Hammad had a similar hurdle each time she had a shoot for her fashion design business.

Raised in multiple countries, splitting her time between Jeddah, Europe and the US, the globe-trotter has a calm steadiness to her. Her attentiveness and empathy toward those around her makes it seem like she collects thoughts and weaves them into the world with an invisible string. She is a doer.

Joining forces seemed like destiny for the two women.

“We’re on the same page, we more or less share the same kind of mentality. So we really understood each other. I don’t remember exactly the conversation, but I was telling her I have this idea to turn this database into a modeling agency.

“And I told her ‘if you don’t do it with me, it’s never gonna happen because I’ve built so many ideas in my head and they never, never come to life.’ I have like a shelf of unfinished ideas. We complete each other in that sense. She started instantly (and) it came to life. She built the website by the next morning. No joke,” Malaika said.

“I was honestly scared and then a bit skeptical because, for me, when I launched my business, my connections — it took years. So when she approached me regarding this, I was like, I’ll get back to you but I think it’s a yes. Then, I was like you know what, I think this is going to be a great opportunity,” Hammad told Arabian Weekly.

Saudi Arabia was opening up so they decided to seize the day.

“This was during COVID, remember? At the time, there was this uncertainty in life and there was also like, a lot of ‘we are gonna die.’ And aside from it being a business, it was great for me, and I would say for Farah, too, as a coping tool because we were dealing with parallel personal transitions, and that helped us. It was kind of escapism,” Malaika said.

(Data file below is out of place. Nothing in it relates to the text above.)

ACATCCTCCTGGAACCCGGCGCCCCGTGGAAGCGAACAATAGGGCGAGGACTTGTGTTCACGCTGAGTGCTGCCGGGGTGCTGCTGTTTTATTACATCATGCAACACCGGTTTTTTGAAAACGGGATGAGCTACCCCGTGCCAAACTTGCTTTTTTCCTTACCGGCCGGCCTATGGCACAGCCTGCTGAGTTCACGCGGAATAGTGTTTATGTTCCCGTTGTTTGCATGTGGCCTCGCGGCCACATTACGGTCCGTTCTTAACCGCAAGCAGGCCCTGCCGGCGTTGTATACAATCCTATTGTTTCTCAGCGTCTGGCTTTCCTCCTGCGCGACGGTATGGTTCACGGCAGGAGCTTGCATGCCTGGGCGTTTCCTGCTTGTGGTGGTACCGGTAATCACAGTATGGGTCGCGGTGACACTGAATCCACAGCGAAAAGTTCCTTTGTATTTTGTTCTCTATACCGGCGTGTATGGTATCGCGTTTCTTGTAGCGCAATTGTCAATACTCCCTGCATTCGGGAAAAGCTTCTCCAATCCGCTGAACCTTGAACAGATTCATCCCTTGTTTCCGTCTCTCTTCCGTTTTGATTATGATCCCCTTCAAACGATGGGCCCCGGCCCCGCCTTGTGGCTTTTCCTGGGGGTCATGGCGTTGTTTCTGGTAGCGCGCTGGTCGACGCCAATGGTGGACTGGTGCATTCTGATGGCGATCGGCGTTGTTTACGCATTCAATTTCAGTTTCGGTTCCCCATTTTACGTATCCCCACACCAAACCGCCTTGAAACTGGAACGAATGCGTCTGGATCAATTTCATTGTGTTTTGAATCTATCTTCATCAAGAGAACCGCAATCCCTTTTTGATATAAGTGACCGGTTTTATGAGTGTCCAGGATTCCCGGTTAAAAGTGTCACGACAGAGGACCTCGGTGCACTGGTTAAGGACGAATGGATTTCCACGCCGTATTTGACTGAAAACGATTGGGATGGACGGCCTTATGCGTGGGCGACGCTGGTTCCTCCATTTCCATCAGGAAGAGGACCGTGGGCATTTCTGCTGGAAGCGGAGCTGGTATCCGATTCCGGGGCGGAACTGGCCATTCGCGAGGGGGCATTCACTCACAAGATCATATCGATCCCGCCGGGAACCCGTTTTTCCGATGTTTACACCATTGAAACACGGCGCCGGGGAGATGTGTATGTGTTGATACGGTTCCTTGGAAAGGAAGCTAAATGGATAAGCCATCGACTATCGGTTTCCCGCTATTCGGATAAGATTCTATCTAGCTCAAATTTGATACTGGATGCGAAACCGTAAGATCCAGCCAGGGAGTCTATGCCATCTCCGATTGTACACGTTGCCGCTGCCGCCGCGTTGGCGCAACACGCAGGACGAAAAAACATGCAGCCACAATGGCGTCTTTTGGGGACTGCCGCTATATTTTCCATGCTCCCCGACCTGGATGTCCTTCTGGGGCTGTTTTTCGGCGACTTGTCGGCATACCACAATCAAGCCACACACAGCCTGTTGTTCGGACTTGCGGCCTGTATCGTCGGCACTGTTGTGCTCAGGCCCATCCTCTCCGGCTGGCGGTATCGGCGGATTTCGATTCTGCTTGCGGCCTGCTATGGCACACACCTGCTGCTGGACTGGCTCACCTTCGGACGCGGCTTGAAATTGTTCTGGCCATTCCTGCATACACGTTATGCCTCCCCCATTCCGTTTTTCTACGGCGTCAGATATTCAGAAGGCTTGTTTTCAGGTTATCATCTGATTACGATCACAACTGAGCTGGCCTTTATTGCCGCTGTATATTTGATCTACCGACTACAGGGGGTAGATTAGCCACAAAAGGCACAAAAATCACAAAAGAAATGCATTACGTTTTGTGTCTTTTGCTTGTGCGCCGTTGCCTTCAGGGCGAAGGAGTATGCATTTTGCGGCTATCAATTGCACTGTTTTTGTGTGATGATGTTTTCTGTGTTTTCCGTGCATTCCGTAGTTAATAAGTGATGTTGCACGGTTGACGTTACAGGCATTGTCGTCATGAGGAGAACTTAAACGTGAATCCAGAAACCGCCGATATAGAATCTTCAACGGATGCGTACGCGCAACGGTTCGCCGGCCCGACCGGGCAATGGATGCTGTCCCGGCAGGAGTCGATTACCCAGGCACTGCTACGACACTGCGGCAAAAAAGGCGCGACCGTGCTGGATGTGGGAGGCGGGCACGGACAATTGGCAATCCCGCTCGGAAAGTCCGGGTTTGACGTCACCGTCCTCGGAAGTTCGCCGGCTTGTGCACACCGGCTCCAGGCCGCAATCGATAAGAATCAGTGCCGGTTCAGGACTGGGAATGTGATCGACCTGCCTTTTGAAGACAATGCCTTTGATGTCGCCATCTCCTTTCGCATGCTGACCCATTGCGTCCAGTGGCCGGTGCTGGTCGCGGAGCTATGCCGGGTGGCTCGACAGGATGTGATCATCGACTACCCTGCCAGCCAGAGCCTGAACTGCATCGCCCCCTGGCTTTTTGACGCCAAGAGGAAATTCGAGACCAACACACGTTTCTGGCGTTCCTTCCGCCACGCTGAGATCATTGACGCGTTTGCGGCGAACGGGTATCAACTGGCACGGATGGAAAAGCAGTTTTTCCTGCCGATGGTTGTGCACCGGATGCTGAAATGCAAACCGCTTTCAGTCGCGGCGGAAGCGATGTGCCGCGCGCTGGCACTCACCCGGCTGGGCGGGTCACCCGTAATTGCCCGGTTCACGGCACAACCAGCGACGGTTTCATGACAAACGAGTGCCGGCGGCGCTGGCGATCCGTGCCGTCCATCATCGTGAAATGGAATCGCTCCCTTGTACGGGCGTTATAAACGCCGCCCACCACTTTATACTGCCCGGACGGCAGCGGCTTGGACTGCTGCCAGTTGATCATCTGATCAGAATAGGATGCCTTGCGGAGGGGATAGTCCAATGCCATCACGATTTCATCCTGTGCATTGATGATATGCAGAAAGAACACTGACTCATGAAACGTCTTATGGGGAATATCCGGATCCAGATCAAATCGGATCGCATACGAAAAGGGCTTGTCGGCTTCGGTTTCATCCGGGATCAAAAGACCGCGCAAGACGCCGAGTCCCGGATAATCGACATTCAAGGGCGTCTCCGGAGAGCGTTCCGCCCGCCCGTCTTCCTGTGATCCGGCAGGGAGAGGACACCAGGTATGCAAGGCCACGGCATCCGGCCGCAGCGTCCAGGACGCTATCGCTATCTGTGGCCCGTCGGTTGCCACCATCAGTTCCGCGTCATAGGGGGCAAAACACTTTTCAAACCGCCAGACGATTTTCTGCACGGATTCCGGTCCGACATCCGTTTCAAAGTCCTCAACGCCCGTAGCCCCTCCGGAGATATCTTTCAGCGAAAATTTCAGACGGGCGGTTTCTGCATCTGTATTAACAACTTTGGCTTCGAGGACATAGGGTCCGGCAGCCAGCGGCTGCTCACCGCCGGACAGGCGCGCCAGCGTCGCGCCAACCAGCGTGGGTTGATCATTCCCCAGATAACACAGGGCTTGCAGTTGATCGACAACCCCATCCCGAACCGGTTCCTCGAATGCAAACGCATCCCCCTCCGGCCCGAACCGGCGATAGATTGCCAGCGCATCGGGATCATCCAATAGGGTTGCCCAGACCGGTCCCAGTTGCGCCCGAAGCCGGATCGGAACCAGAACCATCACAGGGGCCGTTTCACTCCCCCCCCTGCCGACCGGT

The name “Clay” was the first one that came to Malaika. She wanted a “short, playful and versatile” name that was flexible like a block of clay that one is able to shape. It is a word that could describe makeup, hair, clothing — or modeling.

“We had (a) lawyer that helped us with the contracts. We wanted the contract to be very flexible, just so it’s fair for everyone and not to stand in the way of the model’s project and life. It was very important for us so the model feels that they can trust us because we’re not there to dominate, we want that relationship with our models and to maintain it, and with our clients, as well,” Malaika told Arabian Weekly.

Modeling is typically more women-dominant but Clay also has five male models.

One of them, Abdullah Ali, was raised in Riyadh and joined Clay after being on the scene independently. His versatile look and aura of confidence allows him to pull off urban and traditional looks flawlessly.

“As a self-established model, one of the obstacles that I faced in my early career was the linking point between the talent and the client. Luckily, Clay stepped up and became one of the leading modeling agencies in Saudi Arabia. Even though I had my client base, working with Clay was an advantage to elevating the local industry standards collectively,” Ali told Arabian Weekly.

It was important for Clay to offer clients options and to not box any model into any category. Their website has a section for Saudi Arabia, international and male models, with all their specifications. They do not represent anyone under 21.